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Oxford Nanopore

Oxford Nanopore Technologies was founded in 2005 to develop an electronic, single molecule sensing system based on nanopore science. The company now has more than 250 employees from multiple disciplines including nanopore science, molecular biology and applications, informatics, engineering, electronics, manufacturing and commercialization. Oxford Nanopore's instruments — MinIon, PromethIon, and GridIon are adaptable for the analysis of DNA, RNA, proteins, small molecules and other types of molecule.

Oxford Nanopore Facts

 

CEO: Gordon Sanghera

Website: www.nanoporetech.com

Ticker symbol: Privately held

Headquarters: Oxford, UK

Number of employees: 250+

The researchers are working to improve the protocol and are in discussions with Oxford Nanopore Technologies to make it available to users. 

Interviews with leading UK scientists revealed apprehension about losing access to European funding, limitations on freedom of movement, and an exodus of biotechs to the EU.

There is significant interest in technologies that provide long-range genomic information, but only among a subset of users.

The agency is sending an Oxford Nanopore MinIon to the International Space Station to determine if the technology's microfluidic system can work in microgravity.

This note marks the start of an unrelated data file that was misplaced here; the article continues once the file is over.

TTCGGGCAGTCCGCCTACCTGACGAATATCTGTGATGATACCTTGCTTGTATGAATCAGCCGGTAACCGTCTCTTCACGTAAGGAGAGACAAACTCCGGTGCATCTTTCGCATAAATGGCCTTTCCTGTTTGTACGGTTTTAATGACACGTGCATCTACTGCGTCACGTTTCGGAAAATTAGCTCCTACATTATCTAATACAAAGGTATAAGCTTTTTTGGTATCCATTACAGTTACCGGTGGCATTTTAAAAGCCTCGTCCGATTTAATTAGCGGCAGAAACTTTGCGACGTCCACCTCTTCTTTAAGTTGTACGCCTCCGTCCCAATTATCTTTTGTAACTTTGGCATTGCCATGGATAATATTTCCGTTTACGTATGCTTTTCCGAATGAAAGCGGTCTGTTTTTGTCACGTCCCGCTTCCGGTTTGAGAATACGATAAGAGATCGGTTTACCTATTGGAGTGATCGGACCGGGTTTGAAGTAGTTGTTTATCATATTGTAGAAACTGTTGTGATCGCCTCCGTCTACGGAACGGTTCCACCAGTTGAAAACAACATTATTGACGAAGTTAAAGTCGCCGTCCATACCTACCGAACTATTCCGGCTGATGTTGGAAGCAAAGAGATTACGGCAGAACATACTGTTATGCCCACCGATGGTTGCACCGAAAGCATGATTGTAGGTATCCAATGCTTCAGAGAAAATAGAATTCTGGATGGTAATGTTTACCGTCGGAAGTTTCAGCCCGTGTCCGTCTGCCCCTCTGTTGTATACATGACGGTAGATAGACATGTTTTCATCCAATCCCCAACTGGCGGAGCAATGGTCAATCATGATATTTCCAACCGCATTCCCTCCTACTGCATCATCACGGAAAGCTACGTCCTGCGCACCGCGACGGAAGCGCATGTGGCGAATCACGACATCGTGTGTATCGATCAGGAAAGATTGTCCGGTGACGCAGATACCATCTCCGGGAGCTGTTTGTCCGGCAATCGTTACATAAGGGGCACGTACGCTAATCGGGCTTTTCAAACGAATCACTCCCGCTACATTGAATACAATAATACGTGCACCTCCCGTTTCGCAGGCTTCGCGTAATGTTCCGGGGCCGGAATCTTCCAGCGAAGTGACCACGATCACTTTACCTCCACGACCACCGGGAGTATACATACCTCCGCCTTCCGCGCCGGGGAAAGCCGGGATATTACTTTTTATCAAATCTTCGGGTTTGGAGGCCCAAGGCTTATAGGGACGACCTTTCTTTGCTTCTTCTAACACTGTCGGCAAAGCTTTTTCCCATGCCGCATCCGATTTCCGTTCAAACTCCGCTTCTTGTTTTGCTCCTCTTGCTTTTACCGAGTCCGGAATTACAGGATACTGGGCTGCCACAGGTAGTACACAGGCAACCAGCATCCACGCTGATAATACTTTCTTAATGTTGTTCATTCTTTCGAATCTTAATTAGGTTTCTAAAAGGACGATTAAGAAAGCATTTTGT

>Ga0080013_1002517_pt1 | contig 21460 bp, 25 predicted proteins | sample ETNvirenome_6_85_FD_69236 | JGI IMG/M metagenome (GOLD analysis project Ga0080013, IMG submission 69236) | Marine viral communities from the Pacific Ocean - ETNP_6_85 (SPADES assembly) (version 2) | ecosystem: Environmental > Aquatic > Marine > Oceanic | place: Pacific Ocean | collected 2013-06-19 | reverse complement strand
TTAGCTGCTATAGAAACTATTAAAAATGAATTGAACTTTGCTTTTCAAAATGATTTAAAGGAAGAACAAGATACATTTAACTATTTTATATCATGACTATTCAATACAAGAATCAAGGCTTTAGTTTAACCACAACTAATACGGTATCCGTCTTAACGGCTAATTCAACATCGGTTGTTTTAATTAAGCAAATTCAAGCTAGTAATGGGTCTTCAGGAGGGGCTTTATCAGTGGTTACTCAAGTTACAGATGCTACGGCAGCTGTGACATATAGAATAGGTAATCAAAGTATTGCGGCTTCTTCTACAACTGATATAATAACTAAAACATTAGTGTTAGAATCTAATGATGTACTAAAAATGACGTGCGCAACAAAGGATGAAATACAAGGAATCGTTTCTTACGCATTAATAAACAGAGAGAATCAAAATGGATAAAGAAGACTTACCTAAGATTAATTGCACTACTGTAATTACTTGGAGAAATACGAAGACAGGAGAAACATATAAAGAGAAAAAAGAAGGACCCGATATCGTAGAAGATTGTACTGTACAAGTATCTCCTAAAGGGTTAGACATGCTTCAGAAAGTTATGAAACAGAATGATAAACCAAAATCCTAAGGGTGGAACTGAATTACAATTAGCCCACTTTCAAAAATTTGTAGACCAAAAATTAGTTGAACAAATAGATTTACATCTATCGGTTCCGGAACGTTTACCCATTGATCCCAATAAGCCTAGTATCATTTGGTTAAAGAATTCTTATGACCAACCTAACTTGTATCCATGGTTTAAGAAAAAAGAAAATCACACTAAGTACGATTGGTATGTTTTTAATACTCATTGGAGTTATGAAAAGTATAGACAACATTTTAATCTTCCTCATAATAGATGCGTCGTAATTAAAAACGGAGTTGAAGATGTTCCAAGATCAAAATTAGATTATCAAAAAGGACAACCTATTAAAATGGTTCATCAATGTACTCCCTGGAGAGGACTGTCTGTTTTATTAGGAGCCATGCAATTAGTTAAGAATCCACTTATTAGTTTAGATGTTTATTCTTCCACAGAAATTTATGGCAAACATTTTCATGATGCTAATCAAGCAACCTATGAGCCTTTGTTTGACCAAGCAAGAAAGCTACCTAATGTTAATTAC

At a user meeting in London this week, Chief Technology Officer Clive Brown introduced the SmidgIon and a number of other technology developments, as well as a new synthetic biology spinoff.

Two groups independently developed statistical methods that can call methylation marks from nanopore sequence data. 

Breaching the Barrier

Whole-genome sequencing advances hold promise for medicine, the Financial Times reports.

In a letter to the International Trade Commission, Oxford claimed that the suit is an attempt by Illumina to expand its monopoly in the DNA sequencing market.

The new R9 pore, which the company has licensed from VIB in Belgium and plans to release for the MinIon and the PromethIon, is based on the E. coli CsgG nanopore.

Almost Unicorn

Market research analysis firm Beauhurst says Oxford Nanopore is growing fast and highly valued.

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The General Data Protection Regulation has slowed some data sharing with non-European researchers as they find ways to comply with the law, ScienceInsider reports.

A bioethicist from Abertay University uses a utilitarian approach to justify genetically modifying the human germline, the BBC reports.

The US has upgraded its network of public health labs to provide whole-genome sequencing to track antibiotic-resistant bacteria, Quartz reports.

In Science this week: approach to visualize 3D genome structure in single cells, RNA interference knockdown screens to examine genetic origins of beetle horns and insect wings,  and more.